Microsoft has released 10 security patches that address 26 vulnerabilities in its software, but it has struggled to distribute them automatically to users, and failed to release an eleventh “critical” patch because of “quality issues”.
Among the 10 patches are six “critical” fixes, which address problems in the Internet Explorer browser, the PowerPoint presentation software, the Excel spreadsheet, Microsoft Word, a vulnerability in Microsoft XML Core Services, and a general flaw in the Office suite.
Microsoft said all these problems could allow remote attackers potentially to run arbitrary code on users’ machines without any user interaction.
There was also an “important” patch for the firm’s Server Service software which could allow a denial of service attack on users’ systems.
In addition there was a “moderate” fix for ASP.NET 2.0, to prevent the release of user data to outsiders.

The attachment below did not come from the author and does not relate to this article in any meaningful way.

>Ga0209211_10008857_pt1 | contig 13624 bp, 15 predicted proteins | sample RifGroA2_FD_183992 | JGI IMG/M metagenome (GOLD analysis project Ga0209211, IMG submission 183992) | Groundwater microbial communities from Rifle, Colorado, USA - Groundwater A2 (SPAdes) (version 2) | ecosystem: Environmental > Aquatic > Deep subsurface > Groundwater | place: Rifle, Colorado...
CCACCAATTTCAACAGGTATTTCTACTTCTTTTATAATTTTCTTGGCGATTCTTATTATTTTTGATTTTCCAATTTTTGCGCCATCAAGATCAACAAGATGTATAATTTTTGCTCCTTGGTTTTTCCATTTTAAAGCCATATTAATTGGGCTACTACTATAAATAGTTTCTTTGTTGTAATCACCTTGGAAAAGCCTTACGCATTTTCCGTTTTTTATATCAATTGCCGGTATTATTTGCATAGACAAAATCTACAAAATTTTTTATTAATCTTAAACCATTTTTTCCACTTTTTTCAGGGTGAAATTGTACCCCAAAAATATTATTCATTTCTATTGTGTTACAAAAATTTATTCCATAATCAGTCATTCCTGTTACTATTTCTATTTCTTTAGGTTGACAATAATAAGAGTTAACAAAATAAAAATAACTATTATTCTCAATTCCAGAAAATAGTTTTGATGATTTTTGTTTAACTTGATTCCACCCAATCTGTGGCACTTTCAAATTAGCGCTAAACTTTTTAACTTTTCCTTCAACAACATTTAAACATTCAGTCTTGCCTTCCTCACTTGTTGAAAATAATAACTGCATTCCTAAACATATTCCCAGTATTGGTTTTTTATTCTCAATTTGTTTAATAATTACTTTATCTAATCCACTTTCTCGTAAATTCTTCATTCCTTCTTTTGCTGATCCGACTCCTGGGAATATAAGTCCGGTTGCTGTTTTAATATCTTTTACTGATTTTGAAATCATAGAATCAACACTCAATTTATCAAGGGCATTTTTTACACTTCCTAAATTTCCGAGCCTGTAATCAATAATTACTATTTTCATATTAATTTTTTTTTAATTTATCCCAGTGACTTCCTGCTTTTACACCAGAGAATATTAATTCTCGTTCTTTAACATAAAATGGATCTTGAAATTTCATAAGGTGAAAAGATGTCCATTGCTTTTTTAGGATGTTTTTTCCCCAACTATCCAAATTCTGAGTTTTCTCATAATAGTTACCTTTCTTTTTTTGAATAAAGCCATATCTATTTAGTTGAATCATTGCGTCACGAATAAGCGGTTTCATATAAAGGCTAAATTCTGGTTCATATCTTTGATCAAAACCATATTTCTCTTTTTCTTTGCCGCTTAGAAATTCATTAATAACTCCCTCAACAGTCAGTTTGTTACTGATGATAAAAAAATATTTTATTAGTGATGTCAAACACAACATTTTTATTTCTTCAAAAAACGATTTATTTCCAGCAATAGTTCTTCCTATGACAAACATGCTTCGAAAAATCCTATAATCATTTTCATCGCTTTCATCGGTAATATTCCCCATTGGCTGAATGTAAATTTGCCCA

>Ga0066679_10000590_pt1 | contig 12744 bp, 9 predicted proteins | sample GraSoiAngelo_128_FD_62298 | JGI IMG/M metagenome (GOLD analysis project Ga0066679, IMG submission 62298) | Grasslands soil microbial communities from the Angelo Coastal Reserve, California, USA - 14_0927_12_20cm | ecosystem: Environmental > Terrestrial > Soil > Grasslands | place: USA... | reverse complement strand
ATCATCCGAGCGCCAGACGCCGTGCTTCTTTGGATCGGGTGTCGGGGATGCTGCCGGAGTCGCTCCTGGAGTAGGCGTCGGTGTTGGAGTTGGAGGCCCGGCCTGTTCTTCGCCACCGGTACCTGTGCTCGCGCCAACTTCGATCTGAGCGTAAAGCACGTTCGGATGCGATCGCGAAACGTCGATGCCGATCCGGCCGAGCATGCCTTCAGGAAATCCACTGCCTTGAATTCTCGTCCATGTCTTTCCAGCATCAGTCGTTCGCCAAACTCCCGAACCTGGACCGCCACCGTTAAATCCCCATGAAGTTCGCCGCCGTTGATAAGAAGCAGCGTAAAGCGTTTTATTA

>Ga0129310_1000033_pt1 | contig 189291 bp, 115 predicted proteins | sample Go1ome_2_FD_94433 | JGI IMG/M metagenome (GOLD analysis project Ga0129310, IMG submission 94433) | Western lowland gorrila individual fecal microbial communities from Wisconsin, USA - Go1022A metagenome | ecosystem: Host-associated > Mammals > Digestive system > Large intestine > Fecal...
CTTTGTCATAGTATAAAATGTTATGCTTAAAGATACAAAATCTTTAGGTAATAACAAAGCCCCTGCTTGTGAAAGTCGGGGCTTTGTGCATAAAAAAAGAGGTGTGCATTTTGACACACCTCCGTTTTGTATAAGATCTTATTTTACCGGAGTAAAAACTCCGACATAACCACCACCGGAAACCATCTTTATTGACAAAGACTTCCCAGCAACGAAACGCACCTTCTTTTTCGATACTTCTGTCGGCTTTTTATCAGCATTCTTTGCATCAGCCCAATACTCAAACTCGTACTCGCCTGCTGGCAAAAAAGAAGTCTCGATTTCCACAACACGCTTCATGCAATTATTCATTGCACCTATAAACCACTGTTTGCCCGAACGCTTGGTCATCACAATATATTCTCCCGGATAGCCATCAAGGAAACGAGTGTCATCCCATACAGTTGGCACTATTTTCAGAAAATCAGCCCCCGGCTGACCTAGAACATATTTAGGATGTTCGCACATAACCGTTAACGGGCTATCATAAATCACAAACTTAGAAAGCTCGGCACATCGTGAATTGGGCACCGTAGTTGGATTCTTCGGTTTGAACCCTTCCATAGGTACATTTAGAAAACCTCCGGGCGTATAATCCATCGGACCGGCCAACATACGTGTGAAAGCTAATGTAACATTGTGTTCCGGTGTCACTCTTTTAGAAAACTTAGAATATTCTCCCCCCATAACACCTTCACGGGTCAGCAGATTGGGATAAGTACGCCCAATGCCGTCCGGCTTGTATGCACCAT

There was also a moderate fix for Windows Object Packager to prevent remote code execution, and a “low security” patch to prevent a denial of service attack on TCP/IP IPv6 systems in the Windows environment.
The company has admitted it struggled to get these patches out to users on schedule because of technical problems with its patch distribution network.
In addition, the firm failed to release a critical Windows patch because the code that was prepared to fix the problem did not meet quality parameters.
That fix, which was promised along with the others last week, may be released later this month, outside the company’s usual monthly patching cycle.